In Manhattan and Brooklyn, towards the end of the 19th century, the profession of rag picker had fallen to the Italians. They made up most, although not all, of New York’s rag pickers, and there were hundreds, perhaps thousands of them. They lived in all of the city’s worst slums, and in both cities, there were certain neighborhoods that were predominantly occupied by families in that profession.

The rag pickers were usually men. They would bring whatever they found home for women and children to separate and gather together, but wandering the streets in search of goods generally fell to the men. They usually went out with a sack slung over their shoulders, with the more successful able to afford a hand cart.

Rag pickers literally picked up rags. Cloth fibers were used in paper production, wall paper, and cardboard. Old clothing could be picked apart for buttons and notions, or reworked into new clothing, or used for stuffing quilts or the quilts themselves. Nothing went to waste. Broken china and crockery could be ground up for reuse. Glass and metal of any kind could be melted down. Even bones were good to collect. They could be ground down to powder for binders in china and other substances, and larger bones could be made into knife handles, toys, or used in chemistry.

The rag pickers were not involved in the end use of the things they collected. They would collect as much as they could and then sell their wares to the “master rag picker”, a middleman who would sell to manufacturers of all kinds. The rag picker did all the work, and of course, got the least in return for his labors.

The picker got pennies for the pound, the middlemen even more, on up the chain of production. There are photographs of the rag pickers with large cloth bags of rags, gathered for the wholesaler. It took a lot of time and work to get that many rags together.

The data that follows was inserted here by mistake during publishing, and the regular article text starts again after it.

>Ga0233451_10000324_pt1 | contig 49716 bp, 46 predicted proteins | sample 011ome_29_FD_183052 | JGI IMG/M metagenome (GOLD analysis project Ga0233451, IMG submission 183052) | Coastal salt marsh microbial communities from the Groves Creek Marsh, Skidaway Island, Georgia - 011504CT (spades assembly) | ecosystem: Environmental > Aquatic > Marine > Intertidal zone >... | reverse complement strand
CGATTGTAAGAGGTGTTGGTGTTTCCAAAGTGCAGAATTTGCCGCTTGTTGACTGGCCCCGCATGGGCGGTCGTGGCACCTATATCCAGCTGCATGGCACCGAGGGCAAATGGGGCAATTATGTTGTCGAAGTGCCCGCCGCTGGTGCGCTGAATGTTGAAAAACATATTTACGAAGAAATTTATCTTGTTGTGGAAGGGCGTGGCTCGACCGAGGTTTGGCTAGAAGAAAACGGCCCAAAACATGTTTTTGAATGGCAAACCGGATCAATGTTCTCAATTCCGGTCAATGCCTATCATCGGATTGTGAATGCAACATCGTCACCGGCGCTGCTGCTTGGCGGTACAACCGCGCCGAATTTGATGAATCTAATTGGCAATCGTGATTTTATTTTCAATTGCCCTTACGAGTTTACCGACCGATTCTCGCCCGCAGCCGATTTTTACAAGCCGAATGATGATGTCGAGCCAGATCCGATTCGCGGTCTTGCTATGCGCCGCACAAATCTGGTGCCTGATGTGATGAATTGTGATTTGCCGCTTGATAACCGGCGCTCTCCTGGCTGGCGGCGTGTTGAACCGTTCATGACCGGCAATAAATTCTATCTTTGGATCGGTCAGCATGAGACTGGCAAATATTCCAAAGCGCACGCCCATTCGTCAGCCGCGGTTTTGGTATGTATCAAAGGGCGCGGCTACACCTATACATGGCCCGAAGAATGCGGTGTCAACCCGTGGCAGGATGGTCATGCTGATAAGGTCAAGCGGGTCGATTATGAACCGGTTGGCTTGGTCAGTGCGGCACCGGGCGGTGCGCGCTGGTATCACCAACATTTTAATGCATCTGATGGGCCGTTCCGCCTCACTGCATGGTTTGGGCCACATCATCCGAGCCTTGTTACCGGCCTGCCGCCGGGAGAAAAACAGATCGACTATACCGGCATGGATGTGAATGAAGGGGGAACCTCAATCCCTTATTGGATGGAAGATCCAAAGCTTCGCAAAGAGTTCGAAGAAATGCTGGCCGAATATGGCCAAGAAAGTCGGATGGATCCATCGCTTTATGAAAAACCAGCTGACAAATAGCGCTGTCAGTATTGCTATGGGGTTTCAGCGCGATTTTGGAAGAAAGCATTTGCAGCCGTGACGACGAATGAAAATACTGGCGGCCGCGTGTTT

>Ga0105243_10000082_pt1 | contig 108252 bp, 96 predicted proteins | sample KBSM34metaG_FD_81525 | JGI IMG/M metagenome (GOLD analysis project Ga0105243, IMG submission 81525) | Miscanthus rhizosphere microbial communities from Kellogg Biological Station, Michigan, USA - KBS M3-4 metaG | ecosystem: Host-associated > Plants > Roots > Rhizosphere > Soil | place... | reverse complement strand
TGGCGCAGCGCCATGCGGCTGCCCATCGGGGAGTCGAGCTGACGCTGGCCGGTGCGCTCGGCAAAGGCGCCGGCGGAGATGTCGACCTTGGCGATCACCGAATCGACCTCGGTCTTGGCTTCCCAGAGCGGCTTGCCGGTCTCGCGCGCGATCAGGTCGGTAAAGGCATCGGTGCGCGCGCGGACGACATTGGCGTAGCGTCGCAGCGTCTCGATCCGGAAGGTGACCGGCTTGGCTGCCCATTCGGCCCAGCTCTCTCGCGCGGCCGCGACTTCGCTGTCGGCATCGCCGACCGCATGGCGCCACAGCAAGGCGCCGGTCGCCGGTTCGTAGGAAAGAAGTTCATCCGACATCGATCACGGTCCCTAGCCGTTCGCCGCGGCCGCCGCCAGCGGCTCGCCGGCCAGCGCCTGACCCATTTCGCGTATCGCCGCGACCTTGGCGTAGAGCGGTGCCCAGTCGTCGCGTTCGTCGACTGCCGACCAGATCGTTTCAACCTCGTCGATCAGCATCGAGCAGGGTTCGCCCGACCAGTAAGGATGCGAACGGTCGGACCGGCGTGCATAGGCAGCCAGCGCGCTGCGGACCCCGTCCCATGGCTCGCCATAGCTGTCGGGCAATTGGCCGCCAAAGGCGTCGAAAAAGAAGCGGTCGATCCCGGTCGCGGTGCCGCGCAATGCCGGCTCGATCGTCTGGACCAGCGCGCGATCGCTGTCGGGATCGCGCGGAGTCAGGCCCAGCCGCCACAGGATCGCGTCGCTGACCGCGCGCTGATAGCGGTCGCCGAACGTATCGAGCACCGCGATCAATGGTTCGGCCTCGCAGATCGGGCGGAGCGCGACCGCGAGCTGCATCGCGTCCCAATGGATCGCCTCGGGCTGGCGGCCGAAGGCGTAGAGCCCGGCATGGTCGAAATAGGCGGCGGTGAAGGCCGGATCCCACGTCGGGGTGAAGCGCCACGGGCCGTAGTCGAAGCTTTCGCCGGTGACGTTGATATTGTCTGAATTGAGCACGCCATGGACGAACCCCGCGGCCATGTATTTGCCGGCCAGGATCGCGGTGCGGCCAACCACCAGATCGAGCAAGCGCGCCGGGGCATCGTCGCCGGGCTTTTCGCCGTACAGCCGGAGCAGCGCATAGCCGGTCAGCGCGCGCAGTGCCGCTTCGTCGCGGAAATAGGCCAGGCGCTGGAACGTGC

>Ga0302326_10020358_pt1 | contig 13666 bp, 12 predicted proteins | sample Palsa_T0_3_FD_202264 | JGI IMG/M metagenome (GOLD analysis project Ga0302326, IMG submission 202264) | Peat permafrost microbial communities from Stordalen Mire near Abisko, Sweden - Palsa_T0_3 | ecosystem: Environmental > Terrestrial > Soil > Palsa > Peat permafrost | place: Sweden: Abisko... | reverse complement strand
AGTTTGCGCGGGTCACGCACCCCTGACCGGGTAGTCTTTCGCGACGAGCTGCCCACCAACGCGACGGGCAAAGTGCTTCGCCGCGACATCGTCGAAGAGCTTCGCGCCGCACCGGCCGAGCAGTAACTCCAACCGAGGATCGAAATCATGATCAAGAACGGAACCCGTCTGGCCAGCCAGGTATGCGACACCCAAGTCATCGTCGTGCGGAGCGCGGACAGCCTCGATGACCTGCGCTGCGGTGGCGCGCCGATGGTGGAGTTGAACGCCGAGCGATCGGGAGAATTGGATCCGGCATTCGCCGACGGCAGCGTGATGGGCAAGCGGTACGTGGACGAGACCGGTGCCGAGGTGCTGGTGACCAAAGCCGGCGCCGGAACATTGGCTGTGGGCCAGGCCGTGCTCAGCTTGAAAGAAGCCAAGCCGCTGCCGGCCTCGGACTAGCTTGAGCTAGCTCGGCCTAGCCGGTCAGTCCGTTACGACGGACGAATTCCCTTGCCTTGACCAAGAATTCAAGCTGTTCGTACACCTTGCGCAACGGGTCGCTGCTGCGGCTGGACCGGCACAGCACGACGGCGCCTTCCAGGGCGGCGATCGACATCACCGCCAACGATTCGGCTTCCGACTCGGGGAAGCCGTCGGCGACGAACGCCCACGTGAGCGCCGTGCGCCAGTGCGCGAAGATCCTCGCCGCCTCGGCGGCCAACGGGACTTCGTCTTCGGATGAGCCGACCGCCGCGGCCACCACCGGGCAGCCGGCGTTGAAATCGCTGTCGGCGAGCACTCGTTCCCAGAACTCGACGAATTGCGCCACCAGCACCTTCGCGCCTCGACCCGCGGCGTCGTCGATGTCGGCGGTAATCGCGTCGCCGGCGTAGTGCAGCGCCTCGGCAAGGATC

At the end of his day, the picker went home with his hoard. But the job was not done. The rags that were to be sold could not be wet and filthy. They had to be clean and dry. As social reformers, the police, and other observers of slums conditions would report, the homes of rag pickers were filled with wet rags hanging everywhere to dry.

Their homes were pretty awful anyway, but made even worse by damp rags dripping on everything and everyone. Slum quarters, in general, got no light, so there was little opportunity for wet rags to dry in the sun. This caused not only clutter and mess, it was dangerous.

The field of public health was in its infancy when it had to be ramped up because of the conditions of the poor in 19th century urban America. Rag pickers were out in the trash picking up dirty rags. They brought these rags back into their poorly ventilated homes and had their wives and children handling them, washing them and hanging them everywhere to dry.

The amount of disease was staggering. Smallpox, tuberculosis and other communicable diseases were all over this stuff. Children were handing filthy rags from who knows where, and hanging them over their heads while they slept.

Rags were rags. Better-off people had used them to clean, they were used in industry, and now they were in the trash. They were often covered in excrement and bugs, and they were filthy beyond belief. But they were valuable, and if one rag picker found them to be too disgusting, there was another who did not. It was money; it was survival, pure and simple. The same could be said for bones. Dead cats and dogs were not beyond salvaging either, for their pelts and bones.

Here in Brooklyn, there were several places where groups of rag pickers lived. They were regarded to be the worst of the worst places in the city. They were in some of the oldest tenement slum areas. One area was in the First Ward, on Adams, Front, Pearl, Main and Water Streets, in what is now Dumbo.

In 1884, this area was filled with wood-framed tenement buildings. A large group of Italian rag pickers and their families lived in this area, the basements of the tenements filled with rags and refuse collected for resale. The conditions here were appalling.

The other large gathering of rag pickers was in Gowanus, centered around Whitwell Place, near First and Carroll Streets. This was also an Italian neighborhood, and had the largest group of rag pickers in Brooklyn living here. Public health officials, along with the police and the press, came here a lot.

There were reports generated by public agencies, and a lot of press reports. The literature written about all of the Italian rag picker colonies was full of prejudice, judgmental bigotry, and stereotypes. Most of it boiled down to “the conditions are awful, but the Italians love it, and wouldn’t have it any other way. These people are incomprehensible.”

Next time: a closer look at the Brooklyn rag picker’s world.

(Photograph: NYC rag pickers. 1896, by Alice Austen, photographer)